24 Dpt/Auteur Overview of Ada Concurrency Support (7) Interaction with exception handling Tasking_Error raised at language-defined points Task that propagates an (unhandled) exception terminates silently More features which are extremely powerful: Select, accept, requeue, … ETR 2011page 24

25 Dpt/Auteur Task States in Ada (from A Wellings) executable created non-existing finalising activatingcompleted non-existing terminated waiting child activation create child task child task activation complete create child task child task activation complete exit a master block dependent tasks terminate waiting dependent termination exit a master block dependent tasks terminate dependent tasks terminate

26 Dpt/Auteur Real time system annex Task Priorities priority Scheduling TheTask Dispatching Model The Standard Task Dispatching Policy priority Ceiling Locking entry Queuing Policies dynamic Priorities preemptive Abort Tasking Restrictions monotonic Time delay Accuracy Synchronous Task Control (suspend_until_true, suspension obj) Asynchronous Task Control (hold, resume on task id) ETR 2011page 26

27 Dpt/Auteur Ravenscar : when too much is too much The Ravenscar profile is a subset of the Ada tasking features designed for safety- critical efficient hard real-time computing pragma Profile (Ravenscar); page 27 pragma Task_Dispatching_Policy (FIFO_Within_Priorities); pragma Locking_Policy (Ceiling_Locking); pragma Restrictions ( No_Abort_Statements, No_Dynamic_Attachment, No_Dynamic_Priorities, No_Implicit_Heap_Allocations, No_Local_Protected_Objects, No_Local_Timing_Events, No_Protected_Type_Allocators, No_Relative_Delay, No_Requeue_Statements, No_Select_Statements, No_Specific_Termination_Handlers, No_Task_Allocators, No_Task_Hierarchy, No_Task_Termination, Simple_Barriers, Max_Entry_Queue_Length => 1, Max_Protected_Entries => 1, Max_Task_Entries => 0, No_Dependence => Ada.Asynchronous_Task_Control, No_Dependence => Ada.Calendar, No_Dependence => Ada.Execution_Time.Group_Budget, No_Dependence => Ada.Execution_Time.Timers, No_Dependence => Ada.Task_Attributes);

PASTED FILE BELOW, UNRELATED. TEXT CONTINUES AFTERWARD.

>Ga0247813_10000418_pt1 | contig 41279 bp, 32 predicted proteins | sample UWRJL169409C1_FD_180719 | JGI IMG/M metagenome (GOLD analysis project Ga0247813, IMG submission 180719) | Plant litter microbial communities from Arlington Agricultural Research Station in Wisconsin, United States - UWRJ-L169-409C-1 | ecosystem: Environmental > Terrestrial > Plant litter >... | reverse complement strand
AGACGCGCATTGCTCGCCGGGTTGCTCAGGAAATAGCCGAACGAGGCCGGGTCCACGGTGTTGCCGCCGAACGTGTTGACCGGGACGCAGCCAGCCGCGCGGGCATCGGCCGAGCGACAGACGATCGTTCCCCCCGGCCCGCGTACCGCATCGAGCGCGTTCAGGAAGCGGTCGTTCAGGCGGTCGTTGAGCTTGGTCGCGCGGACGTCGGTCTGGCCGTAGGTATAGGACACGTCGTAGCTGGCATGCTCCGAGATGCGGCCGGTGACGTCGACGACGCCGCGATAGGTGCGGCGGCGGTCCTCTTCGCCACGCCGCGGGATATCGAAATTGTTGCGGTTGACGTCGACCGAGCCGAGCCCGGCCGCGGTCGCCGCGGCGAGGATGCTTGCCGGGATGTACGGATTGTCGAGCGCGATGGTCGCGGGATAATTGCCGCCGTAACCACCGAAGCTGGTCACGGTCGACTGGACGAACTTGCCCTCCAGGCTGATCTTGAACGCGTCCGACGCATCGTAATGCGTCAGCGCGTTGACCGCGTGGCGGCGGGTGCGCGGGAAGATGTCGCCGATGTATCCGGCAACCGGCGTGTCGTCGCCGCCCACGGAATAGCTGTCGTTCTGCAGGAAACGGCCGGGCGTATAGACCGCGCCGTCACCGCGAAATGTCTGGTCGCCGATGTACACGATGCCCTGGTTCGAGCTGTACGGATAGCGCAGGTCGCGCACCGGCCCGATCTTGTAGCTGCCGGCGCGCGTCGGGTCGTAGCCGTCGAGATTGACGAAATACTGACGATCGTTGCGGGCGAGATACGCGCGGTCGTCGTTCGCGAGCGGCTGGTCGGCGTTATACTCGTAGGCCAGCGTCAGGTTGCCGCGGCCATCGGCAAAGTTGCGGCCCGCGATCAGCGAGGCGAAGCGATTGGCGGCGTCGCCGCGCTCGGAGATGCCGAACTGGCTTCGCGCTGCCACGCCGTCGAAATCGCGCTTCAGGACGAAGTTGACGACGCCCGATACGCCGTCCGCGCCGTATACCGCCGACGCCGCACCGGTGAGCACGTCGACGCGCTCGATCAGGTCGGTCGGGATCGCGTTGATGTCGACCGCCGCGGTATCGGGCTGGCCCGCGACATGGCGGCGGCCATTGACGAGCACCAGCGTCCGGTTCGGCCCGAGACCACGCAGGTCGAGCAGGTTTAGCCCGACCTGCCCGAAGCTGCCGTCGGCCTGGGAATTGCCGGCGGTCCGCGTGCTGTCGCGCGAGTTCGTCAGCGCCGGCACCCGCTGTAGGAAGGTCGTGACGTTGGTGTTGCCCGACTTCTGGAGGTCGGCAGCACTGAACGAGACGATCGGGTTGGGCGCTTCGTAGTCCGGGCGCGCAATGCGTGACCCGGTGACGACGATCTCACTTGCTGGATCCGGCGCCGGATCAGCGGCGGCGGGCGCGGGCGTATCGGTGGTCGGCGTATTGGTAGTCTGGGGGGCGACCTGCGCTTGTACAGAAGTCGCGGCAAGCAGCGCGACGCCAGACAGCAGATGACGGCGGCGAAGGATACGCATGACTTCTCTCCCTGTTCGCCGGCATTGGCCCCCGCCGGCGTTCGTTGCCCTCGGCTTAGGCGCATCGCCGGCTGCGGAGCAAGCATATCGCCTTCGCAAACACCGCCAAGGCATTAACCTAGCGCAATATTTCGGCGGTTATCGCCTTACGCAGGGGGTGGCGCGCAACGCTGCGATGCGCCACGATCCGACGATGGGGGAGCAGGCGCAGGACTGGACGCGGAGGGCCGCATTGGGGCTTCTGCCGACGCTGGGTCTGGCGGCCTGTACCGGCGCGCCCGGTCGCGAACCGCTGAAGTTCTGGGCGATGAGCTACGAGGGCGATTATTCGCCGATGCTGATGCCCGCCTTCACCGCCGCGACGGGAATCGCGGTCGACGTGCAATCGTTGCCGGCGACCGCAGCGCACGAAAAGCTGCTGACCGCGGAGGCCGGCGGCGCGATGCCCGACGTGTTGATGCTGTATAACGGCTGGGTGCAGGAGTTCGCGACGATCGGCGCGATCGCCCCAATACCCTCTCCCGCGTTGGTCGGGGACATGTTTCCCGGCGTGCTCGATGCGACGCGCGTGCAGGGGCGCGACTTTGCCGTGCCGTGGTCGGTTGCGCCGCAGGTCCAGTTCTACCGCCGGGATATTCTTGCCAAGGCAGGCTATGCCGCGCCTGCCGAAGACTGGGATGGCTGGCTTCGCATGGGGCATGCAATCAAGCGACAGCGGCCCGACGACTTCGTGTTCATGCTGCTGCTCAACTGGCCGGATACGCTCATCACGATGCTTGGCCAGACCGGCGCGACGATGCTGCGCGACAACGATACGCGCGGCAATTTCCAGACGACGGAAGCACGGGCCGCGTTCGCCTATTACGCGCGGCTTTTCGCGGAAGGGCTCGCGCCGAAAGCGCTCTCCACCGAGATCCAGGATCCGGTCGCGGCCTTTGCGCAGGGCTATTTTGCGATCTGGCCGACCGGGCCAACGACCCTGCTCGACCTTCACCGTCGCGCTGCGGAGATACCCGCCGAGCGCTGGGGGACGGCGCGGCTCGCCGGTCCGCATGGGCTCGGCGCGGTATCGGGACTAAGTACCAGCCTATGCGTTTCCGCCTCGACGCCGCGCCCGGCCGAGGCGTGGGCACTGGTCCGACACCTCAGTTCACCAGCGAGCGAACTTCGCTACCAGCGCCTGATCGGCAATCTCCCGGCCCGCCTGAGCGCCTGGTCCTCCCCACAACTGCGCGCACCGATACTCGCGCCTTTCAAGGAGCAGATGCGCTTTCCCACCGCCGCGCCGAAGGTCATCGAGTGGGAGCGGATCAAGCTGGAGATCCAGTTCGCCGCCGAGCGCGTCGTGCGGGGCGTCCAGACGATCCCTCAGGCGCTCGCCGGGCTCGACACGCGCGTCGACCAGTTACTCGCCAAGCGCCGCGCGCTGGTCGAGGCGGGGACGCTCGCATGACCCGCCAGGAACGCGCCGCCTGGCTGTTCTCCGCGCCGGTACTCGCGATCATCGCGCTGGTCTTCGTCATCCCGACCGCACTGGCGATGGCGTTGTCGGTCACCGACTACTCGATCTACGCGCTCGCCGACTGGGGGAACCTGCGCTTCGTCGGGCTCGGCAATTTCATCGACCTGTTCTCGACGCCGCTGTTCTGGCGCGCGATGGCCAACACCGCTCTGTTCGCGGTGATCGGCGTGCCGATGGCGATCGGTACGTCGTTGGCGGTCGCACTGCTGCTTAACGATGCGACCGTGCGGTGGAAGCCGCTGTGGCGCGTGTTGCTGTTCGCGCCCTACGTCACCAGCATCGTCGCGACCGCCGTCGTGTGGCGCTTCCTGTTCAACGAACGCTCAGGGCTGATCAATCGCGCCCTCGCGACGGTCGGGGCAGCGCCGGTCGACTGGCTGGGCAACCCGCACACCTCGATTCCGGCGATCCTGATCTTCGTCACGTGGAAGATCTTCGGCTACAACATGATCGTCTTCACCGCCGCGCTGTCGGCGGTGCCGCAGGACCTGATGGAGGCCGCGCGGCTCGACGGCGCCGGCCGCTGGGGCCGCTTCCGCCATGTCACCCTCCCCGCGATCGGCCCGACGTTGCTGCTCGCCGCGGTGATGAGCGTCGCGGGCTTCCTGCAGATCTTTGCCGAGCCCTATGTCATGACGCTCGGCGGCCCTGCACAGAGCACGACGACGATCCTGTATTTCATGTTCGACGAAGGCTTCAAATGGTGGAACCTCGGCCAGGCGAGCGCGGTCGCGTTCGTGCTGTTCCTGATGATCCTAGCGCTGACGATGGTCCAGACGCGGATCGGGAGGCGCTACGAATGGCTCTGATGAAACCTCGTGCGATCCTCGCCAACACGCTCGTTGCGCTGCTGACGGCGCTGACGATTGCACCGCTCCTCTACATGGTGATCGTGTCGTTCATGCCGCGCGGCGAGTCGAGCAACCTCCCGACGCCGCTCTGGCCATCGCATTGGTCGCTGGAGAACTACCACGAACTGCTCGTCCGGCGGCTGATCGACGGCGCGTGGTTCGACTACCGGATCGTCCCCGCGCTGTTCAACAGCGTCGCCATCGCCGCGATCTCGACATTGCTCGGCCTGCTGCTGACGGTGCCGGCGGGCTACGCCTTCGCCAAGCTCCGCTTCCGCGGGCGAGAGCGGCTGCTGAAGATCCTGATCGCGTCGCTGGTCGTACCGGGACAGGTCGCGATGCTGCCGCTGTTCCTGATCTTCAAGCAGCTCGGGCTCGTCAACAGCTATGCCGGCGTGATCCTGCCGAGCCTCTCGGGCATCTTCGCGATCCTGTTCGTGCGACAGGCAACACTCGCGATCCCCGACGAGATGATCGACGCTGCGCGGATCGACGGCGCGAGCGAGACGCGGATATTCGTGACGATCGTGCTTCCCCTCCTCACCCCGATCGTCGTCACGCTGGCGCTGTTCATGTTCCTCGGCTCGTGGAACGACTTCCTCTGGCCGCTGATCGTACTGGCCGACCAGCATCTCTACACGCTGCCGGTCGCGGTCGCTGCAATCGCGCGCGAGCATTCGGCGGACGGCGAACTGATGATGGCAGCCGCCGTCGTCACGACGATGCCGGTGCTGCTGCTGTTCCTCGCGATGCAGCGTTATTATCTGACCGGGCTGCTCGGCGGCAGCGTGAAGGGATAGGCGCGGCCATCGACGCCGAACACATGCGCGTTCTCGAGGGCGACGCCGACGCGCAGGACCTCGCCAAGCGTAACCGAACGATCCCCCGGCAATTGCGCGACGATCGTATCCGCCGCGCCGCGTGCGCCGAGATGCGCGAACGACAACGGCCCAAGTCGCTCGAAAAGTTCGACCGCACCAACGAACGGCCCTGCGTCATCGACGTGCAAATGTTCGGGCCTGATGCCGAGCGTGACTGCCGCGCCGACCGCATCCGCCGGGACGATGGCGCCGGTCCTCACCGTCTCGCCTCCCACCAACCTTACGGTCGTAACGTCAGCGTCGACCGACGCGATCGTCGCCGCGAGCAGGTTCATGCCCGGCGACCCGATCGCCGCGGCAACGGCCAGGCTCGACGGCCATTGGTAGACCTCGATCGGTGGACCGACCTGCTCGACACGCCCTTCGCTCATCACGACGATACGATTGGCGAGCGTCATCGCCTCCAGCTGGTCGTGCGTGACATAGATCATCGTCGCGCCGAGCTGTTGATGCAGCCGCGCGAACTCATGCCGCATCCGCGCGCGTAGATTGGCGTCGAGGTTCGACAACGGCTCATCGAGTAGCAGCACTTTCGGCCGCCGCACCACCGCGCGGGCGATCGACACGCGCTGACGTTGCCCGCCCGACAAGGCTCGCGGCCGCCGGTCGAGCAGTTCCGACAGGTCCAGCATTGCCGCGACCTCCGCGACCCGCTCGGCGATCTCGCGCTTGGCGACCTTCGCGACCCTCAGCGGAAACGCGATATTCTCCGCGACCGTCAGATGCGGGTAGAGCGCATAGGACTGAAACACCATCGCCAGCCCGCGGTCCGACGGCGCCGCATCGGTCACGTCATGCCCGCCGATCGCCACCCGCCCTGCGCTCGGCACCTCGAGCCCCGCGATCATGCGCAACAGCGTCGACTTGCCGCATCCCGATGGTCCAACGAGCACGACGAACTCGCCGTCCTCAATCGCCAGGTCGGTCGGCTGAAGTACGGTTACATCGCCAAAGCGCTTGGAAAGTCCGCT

28 Dpt/Auteur More with Ada for real time The Ada rationale : A great document for understanding issues with Ada and real time systems in general http://www.adahome.com/LRM/95/Rationale/rat95ht ml/rat95-contents.html ETR 2011page 28

29 Dpt/Auteur -29- Overview of Java Concurrency Support (1) Java Preliminaries OO language with built-in support for concurrency, exception handling Dynamic data model Basic concurrency model Unit of concurrency is the thread Dynamically allocated -an instance of the class java.lang.Threa d or one of its subclasses - run() method = algorithm performed by each instance of the class -If implementing Runnable, construct a Thread object passing a Runnable as parameter

30 Dpt/Auteur -30- Overview of Java Concurrency Support (2) Example of simple thread public class Writer extends Thread{ final int count; public Writer(int count){this.count=count;} public void run(){ for (int i=1; i<=count; i++){ System.out.println("Hello " + i); } } public static void main( String[] args ) throws InterruptedException{ Writer w = new Writer(60); w.start(); // New thread of control invokes w.run() w.join(); // Wait for w to terminate } }